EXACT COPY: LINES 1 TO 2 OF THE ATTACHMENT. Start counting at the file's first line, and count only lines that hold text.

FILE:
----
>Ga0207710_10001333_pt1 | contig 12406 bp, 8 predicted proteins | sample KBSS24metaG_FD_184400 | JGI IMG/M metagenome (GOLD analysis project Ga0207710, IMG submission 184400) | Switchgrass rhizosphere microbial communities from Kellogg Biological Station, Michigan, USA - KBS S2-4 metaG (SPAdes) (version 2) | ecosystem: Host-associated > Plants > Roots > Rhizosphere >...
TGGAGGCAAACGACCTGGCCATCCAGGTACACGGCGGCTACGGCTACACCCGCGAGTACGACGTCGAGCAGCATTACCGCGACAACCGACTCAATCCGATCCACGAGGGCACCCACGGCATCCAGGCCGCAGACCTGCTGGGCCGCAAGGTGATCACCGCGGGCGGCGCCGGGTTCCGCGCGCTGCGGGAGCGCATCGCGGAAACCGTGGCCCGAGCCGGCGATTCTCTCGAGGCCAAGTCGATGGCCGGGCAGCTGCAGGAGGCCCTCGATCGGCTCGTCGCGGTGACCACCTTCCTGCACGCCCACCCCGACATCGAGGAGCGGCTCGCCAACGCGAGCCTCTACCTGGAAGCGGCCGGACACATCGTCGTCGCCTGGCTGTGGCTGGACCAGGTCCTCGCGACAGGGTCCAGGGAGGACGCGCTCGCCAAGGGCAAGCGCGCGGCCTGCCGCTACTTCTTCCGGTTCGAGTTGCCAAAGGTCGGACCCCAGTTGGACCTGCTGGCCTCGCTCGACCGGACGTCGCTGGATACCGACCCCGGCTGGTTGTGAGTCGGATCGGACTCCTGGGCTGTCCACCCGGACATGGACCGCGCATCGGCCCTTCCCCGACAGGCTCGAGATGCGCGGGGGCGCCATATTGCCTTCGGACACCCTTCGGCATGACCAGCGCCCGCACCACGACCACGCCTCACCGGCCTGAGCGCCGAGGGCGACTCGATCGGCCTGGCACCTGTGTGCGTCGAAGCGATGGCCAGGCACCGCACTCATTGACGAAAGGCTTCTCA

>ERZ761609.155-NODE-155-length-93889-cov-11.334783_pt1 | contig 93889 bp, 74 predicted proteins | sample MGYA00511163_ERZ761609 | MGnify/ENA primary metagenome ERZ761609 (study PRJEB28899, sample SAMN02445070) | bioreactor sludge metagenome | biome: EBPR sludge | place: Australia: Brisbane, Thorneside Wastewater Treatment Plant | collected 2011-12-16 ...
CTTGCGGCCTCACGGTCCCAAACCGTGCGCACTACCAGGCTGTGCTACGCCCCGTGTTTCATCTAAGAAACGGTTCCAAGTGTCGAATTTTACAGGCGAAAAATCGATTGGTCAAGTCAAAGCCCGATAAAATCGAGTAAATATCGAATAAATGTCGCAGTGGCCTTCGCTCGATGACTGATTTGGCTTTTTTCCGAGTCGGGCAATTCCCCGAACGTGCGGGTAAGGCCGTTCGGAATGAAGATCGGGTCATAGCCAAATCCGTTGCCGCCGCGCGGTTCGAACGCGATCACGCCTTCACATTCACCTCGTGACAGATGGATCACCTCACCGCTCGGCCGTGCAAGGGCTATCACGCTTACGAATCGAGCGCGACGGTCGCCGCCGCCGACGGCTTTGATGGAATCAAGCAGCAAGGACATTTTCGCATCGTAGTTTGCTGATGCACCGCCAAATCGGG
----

>Ga0207710_10001333_pt1 | contig 12406 bp, 8 predicted proteins | sample KBSS24metaG_FD_184400 | JGI IMG/M metagenome (GOLD analysis project Ga0207710, IMG submission 184400) | Switchgrass rhizosphere microbial communities from Kellogg Biological Station, Michigan, USA - KBS S2-4 metaG (SPAdes) (version 2) | ecosystem: Host-associated > Plants > Roots > Rhizosphere >...
TGGAGGCAAACGACCTGGCCATCCAGGTACACGGCGGCTACGGCTACACCCGCGAGTACGACGTCGAGCAGCATTACCGCGACAACCGACTCAATCCGATCCACGAGGGCACCCACGGCATCCAGGCCGCAGACCTGCTGGGCCGCAAGGTGATCACCGCGGGCGGCGCCGGGTTCCGCGCGCTGCGGGAGCGCATCGCGGAAACCGTGGCCCGAGCCGGCGATTCTCTCGAGGCCAAGTCGATGGCCGGGCAGCTGCAGGAGGCCCTCGATCGGCTCGTCGCGGTGACCACCTTCCTGCACGCCCACCCCGACATCGAGGAGCGGCTCGCCAACGCGAGCCTCTACCTGGAAGCGGCCGGACACATCGTCGTCGCCTGGCTGTGGCTGGACCAGGTCCTCGCGACAGGGTCCAGGGAGGACGCGCTCGCCAAGGGCAAGCGCGCGGCCTGCCGCTACTTCTTCCGGTTCGAGTTGCCAAAGGTCGGACCCCAGTTGGACCTGCTGGCCTCGCTCGACCGGACGTCGCTGGATACCGACCCCGGCTGGTTGTGAGTCGGATCGGACTCCTGGGCTGTCCACCCGGACATGGACCGCGCATCGGCCCTTCCCCGACAGGCTCGAGATGCGCGGGGGCGCCATATTGCCTTCGGACACCCTTCGGCATGACCAGCGCCCGCACCACGACCACGCCTCACCGGCCTGAGCGCCGAGGGCGACTCGATCGGCCTGGCACCTGTGTGCGTCGAAGCGATGGCCAGGCACCGCACTCATTGACGAAAGGCTTCTCA